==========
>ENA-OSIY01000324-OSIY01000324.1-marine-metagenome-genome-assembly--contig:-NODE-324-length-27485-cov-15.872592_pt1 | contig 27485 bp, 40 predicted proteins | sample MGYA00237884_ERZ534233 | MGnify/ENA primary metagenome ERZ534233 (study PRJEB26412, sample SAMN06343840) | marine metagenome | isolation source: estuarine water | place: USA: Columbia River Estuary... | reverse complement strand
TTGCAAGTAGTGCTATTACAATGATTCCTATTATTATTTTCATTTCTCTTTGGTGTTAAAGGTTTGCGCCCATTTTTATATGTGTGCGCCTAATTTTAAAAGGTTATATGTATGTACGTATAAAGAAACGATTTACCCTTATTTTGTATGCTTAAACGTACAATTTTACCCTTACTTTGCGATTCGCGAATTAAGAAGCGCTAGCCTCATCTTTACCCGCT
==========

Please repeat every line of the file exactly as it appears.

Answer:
>ENA-OSIY01000324-OSIY01000324.1-marine-metagenome-genome-assembly--contig:-NODE-324-length-27485-cov-15.872592_pt1 | contig 27485 bp, 40 predicted proteins | sample MGYA00237884_ERZ534233 | MGnify/ENA primary metagenome ERZ534233 (study PRJEB26412, sample SAMN06343840) | marine metagenome | isolation source: estuarine water | place: USA: Columbia River Estuary... | reverse complement strand
TTGCAAGTAGTGCTATTACAATGATTCCTATTATTATTTTCATTTCTCTTTGGTGTTAAAGGTTTGCGCCCATTTTTATATGTGTGCGCCTAATTTTAAAAGGTTATATGTATGTACGTATAAAGAAACGATTTACCCTTATTTTGTATGCTTAAACGTACAATTTTACCCTTACTTTGCGATTCGCGAATTAAGAAGCGCTAGCCTCATCTTTACCCGCT